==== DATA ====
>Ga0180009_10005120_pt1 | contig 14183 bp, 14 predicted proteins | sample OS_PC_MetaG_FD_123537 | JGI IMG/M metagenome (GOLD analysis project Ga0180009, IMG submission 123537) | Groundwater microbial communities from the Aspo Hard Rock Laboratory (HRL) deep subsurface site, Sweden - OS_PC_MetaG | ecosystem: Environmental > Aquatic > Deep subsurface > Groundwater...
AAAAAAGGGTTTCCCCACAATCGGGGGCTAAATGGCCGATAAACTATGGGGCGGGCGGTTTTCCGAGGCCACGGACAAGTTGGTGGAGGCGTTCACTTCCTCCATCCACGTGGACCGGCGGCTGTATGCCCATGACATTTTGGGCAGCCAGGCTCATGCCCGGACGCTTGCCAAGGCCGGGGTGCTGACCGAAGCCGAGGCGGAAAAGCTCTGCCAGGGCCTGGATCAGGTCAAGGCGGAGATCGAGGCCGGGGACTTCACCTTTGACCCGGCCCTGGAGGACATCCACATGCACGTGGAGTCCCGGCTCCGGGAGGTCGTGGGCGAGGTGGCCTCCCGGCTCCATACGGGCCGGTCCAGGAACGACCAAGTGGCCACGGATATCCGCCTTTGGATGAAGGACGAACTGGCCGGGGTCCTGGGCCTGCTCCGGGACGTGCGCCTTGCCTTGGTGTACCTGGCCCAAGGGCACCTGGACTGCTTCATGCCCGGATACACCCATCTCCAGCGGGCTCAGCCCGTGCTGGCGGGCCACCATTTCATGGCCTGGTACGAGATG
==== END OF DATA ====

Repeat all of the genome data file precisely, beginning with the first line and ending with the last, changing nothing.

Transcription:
>Ga0180009_10005120_pt1 | contig 14183 bp, 14 predicted proteins | sample OS_PC_MetaG_FD_123537 | JGI IMG/M metagenome (GOLD analysis project Ga0180009, IMG submission 123537) | Groundwater microbial communities from the Aspo Hard Rock Laboratory (HRL) deep subsurface site, Sweden - OS_PC_MetaG | ecosystem: Environmental > Aquatic > Deep subsurface > Groundwater...
AAAAAAGGGTTTCCCCACAATCGGGGGCTAAATGGCCGATAAACTATGGGGCGGGCGGTTTTCCGAGGCCACGGACAAGTTGGTGGAGGCGTTCACTTCCTCCATCCACGTGGACCGGCGGCTGTATGCCCATGACATTTTGGGCAGCCAGGCTCATGCCCGGACGCTTGCCAAGGCCGGGGTGCTGACCGAAGCCGAGGCGGAAAAGCTCTGCCAGGGCCTGGATCAGGTCAAGGCGGAGATCGAGGCCGGGGACTTCACCTTTGACCCGGCCCTGGAGGACATCCACATGCACGTGGAGTCCCGGCTCCGGGAGGTCGTGGGCGAGGTGGCCTCCCGGCTCCATACGGGCCGGTCCAGGAACGACCAAGTGGCCACGGATATCCGCCTTTGGATGAAGGACGAACTGGCCGGGGTCCTGGGCCTGCTCCGGGACGTGCGCCTTGCCTTGGTGTACCTGGCCCAAGGGCACCTGGACTGCTTCATGCCCGGATACACCCATCTCCAGCGGGCTCAGCCCGTGCTGGCGGGCCACCATTTCATGGCCTGGTACGAGATG